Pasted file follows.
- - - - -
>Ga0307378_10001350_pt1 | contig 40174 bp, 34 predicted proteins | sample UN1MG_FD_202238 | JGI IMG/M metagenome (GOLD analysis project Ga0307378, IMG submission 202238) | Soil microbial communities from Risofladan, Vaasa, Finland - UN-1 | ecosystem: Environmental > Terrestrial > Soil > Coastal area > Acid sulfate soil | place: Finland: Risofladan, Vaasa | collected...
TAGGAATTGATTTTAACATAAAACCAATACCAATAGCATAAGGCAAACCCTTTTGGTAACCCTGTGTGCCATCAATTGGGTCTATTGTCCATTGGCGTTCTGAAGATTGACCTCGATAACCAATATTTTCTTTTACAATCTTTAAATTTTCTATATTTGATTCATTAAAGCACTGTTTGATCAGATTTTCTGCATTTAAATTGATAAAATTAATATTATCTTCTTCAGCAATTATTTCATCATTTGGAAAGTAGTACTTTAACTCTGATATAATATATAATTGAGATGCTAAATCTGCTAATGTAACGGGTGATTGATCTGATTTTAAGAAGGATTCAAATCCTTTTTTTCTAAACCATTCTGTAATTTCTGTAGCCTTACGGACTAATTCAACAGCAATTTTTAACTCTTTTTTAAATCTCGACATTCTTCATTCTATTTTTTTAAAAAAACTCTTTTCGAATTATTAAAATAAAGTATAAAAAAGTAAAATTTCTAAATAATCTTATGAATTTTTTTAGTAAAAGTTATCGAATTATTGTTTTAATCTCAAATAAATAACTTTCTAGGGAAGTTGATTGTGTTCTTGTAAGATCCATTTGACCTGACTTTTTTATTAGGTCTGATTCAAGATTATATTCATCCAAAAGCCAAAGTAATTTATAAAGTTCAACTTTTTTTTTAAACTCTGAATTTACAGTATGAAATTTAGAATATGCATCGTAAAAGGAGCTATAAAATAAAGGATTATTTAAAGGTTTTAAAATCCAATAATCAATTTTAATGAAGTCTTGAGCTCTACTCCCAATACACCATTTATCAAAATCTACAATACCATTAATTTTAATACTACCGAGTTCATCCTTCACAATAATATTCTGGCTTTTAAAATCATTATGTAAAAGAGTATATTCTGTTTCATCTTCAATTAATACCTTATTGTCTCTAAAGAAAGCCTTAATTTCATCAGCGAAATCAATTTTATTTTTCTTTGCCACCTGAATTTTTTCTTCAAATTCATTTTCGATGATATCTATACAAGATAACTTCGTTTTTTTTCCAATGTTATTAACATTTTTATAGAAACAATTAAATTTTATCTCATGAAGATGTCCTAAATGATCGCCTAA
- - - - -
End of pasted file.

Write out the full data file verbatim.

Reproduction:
>Ga0307378_10001350_pt1 | contig 40174 bp, 34 predicted proteins | sample UN1MG_FD_202238 | JGI IMG/M metagenome (GOLD analysis project Ga0307378, IMG submission 202238) | Soil microbial communities from Risofladan, Vaasa, Finland - UN-1 | ecosystem: Environmental > Terrestrial > Soil > Coastal area > Acid sulfate soil | place: Finland: Risofladan, Vaasa | collected...
TAGGAATTGATTTTAACATAAAACCAATACCAATAGCATAAGGCAAACCCTTTTGGTAACCCTGTGTGCCATCAATTGGGTCTATTGTCCATTGGCGTTCTGAAGATTGACCTCGATAACCAATATTTTCTTTTACAATCTTTAAATTTTCTATATTTGATTCATTAAAGCACTGTTTGATCAGATTTTCTGCATTTAAATTGATAAAATTAATATTATCTTCTTCAGCAATTATTTCATCATTTGGAAAGTAGTACTTTAACTCTGATATAATATATAATTGAGATGCTAAATCTGCTAATGTAACGGGTGATTGATCTGATTTTAAGAAGGATTCAAATCCTTTTTTTCTAAACCATTCTGTAATTTCTGTAGCCTTACGGACTAATTCAACAGCAATTTTTAACTCTTTTTTAAATCTCGACATTCTTCATTCTATTTTTTTAAAAAAACTCTTTTCGAATTATTAAAATAAAGTATAAAAAAGTAAAATTTCTAAATAATCTTATGAATTTTTTTAGTAAAAGTTATCGAATTATTGTTTTAATCTCAAATAAATAACTTTCTAGGGAAGTTGATTGTGTTCTTGTAAGATCCATTTGACCTGACTTTTTTATTAGGTCTGATTCAAGATTATATTCATCCAAAAGCCAAAGTAATTTATAAAGTTCAACTTTTTTTTTAAACTCTGAATTTACAGTATGAAATTTAGAATATGCATCGTAAAAGGAGCTATAAAATAAAGGATTATTTAAAGGTTTTAAAATCCAATAATCAATTTTAATGAAGTCTTGAGCTCTACTCCCAATACACCATTTATCAAAATCTACAATACCATTAATTTTAATACTACCGAGTTCATCCTTCACAATAATATTCTGGCTTTTAAAATCATTATGTAAAAGAGTATATTCTGTTTCATCTTCAATTAATACCTTATTGTCTCTAAAGAAAGCCTTAATTTCATCAGCGAAATCAATTTTATTTTTCTTTGCCACCTGAATTTTTTCTTCAAATTCATTTTCGATGATATCTATACAAGATAACTTCGTTTTTTTTCCAATGTTATTAACATTTTTATAGAAACAATTAAATTTTATCTCATGAAGATGTCCTAAATGATCGCCTAA